Snakes in Excel, Lets Play!


The biggest downside to working in massive corporate offices is the locked down computer systems. There is no internet access, no games, no fun! However, Excel is always installed and kicking. How awesome would it be if Excel had a couple of games in it?

Initially I planned to use Excel’s VBE to create the game in a UserForm, but later, I decided to use Excel’s Interface itself. Neatly stacked square cells could be used to make old school pixel based games. I chose to create that Game which reached millions through our beloved Nokia mobile phones: Snakes.

Snakes

I have added in a lot of comments in the code to help you understand how it works. Take a look at it and let me know what you think. I have used API calls to windows for animating the Snake; and API functions are known to crash Excel, if Excel is not ready when called. My code takes that into account, but it is safe to save and close your workbooks before playing. I developed this in a 64-bit version of Excel 2010. I did created a separate 32-bit version for the API calls, but I have not tested it out myself.

Download Snakes V2.07 64Bit For Struggling To Excel.xlsm from Dropbox and Have Fun! If you have a 32-bit version, Snakes V2.07 32Bit For Struggling To Excel.xlsm should work. Let me know if it doesn’t.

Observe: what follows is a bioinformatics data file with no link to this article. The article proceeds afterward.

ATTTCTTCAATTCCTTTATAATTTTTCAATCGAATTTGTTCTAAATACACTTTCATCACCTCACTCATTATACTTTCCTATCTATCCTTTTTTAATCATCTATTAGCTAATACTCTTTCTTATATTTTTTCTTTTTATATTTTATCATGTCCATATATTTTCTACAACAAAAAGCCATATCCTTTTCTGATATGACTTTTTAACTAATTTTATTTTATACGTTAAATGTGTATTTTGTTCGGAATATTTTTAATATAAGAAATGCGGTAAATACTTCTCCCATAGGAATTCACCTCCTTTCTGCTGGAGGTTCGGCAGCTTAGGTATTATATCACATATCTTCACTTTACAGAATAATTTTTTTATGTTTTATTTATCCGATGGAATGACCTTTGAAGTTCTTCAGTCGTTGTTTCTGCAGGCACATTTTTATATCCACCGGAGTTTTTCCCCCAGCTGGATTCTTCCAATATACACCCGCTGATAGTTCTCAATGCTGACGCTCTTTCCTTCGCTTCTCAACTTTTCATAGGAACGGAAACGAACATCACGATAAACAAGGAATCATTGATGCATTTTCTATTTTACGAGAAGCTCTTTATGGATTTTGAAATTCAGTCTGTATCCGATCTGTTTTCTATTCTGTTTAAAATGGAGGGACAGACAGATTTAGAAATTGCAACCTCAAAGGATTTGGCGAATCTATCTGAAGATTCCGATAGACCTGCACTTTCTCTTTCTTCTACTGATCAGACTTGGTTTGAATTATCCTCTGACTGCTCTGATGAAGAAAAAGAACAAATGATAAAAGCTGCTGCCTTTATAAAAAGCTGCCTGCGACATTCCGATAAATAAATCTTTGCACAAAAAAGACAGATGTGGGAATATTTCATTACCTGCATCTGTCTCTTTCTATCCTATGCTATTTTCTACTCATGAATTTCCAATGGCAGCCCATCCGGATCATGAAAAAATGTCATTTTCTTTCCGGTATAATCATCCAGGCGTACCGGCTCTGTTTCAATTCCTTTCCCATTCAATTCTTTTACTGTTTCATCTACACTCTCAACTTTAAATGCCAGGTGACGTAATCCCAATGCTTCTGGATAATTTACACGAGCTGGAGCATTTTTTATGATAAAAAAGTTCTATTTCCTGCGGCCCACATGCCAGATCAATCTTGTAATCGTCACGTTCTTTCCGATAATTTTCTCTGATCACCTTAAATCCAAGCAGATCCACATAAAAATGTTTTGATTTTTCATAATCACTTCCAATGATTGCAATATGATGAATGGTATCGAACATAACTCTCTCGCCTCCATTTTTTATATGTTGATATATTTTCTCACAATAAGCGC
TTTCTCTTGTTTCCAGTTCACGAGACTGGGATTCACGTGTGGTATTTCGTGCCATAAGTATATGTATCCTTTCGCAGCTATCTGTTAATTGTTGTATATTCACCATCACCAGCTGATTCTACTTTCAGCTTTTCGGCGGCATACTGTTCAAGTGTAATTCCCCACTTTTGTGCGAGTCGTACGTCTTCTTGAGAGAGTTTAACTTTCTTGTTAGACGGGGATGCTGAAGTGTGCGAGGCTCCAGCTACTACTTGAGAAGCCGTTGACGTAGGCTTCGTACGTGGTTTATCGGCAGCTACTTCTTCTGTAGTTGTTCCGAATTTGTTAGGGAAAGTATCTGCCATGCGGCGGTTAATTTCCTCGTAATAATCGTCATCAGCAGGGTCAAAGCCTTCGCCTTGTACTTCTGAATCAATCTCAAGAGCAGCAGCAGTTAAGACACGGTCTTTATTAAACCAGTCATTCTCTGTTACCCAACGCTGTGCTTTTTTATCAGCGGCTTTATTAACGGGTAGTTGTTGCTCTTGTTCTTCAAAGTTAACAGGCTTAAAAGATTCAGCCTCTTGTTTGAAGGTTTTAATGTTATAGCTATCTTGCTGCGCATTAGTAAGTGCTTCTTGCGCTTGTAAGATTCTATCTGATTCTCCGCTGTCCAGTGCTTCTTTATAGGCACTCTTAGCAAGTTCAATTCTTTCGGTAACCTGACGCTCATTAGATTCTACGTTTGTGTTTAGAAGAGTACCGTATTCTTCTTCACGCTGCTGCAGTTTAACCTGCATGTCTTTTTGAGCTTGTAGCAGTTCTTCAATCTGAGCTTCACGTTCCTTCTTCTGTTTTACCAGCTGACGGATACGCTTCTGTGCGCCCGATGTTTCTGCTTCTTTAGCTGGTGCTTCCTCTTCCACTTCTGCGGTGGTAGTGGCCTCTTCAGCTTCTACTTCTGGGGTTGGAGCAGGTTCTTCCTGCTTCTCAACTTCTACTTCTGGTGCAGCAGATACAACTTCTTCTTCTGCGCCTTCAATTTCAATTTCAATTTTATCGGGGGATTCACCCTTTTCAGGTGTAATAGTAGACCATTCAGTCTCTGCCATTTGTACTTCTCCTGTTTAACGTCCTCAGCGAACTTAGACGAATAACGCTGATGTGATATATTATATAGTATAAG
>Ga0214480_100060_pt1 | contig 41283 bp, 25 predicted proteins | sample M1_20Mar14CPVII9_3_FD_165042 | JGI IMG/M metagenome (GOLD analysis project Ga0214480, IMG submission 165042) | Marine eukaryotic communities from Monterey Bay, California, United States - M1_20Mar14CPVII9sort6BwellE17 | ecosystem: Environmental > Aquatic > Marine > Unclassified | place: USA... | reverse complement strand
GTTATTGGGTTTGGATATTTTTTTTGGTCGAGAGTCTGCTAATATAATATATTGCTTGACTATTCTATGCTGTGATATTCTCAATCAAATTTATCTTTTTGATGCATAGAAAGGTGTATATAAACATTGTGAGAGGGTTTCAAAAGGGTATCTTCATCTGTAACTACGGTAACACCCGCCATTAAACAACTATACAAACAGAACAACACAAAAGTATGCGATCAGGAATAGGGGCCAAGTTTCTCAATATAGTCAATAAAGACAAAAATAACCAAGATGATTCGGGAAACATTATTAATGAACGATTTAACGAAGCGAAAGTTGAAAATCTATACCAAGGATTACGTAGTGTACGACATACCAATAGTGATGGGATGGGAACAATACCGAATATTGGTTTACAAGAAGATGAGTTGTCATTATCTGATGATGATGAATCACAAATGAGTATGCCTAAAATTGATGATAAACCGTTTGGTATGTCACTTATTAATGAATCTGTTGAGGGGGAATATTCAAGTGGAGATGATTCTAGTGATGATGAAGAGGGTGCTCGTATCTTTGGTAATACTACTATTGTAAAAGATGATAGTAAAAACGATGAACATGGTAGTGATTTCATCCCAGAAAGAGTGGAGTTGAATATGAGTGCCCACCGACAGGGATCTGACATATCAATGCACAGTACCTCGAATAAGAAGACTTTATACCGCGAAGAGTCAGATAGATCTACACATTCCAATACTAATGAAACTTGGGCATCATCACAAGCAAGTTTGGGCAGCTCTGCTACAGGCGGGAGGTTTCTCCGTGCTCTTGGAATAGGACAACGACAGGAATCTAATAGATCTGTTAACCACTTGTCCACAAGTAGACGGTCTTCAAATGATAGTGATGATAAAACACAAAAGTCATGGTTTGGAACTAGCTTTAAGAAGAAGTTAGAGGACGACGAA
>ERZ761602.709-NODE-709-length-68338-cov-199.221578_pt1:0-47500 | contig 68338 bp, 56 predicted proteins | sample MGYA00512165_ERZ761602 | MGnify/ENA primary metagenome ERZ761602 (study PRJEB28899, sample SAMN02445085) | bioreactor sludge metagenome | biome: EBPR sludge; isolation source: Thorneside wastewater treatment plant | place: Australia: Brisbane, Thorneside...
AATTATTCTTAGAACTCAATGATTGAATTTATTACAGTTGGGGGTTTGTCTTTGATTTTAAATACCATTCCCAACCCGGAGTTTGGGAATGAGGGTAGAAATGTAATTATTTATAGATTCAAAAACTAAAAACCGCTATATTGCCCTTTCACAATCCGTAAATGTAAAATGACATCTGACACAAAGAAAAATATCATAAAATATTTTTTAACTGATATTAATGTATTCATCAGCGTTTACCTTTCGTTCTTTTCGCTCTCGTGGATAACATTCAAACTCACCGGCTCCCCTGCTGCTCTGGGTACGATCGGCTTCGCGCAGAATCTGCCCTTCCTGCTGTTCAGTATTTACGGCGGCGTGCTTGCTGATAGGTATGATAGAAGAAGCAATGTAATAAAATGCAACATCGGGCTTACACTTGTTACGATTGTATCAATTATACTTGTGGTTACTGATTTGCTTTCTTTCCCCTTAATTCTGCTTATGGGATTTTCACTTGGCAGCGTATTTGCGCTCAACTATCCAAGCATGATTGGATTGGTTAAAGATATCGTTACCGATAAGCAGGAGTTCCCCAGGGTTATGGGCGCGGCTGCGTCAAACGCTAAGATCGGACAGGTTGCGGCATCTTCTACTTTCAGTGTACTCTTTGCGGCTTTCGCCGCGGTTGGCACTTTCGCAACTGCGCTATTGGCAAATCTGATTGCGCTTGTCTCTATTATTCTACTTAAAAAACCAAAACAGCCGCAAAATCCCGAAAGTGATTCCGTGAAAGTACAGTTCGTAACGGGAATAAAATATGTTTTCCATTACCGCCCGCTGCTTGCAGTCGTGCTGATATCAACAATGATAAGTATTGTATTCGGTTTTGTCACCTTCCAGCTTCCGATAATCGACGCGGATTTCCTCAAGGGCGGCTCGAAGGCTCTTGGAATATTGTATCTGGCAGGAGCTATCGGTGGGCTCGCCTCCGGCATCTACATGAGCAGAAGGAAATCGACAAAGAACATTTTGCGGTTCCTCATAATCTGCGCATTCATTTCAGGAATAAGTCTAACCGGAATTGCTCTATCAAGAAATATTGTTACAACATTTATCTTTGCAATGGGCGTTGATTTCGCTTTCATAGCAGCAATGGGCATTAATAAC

Send it around!  I am sure many of your colleagues would like to squeeze in a game or two between drafting ridiculously long reports.

I am planning to develop another version in which you can draw obstacles in the field. Let me know if you’d like that.

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11 thoughts on “Snakes in Excel, Lets Play!

    • That is actually a long story I meant to write about.

      You may want to prevent users from running intermediate subs in your modules from the macro dialog box.

      One way to accomplish that is to declare it private. However that will prevent you from using the call statement to access subs in other modules.

      You may argue that the run statement can be used, but that is not very ideal for a lot of reasons.

      Adding an argument will ensure that your sub does not get listed in the macro dialogue box.

      Therefore adding an optional dummy boolean argument hides the macro from a user, but still lets you use the call statement.

      I have been using this technique since excel 2003. There is a good chance we don’t need this workaround any more, but I am not sure.

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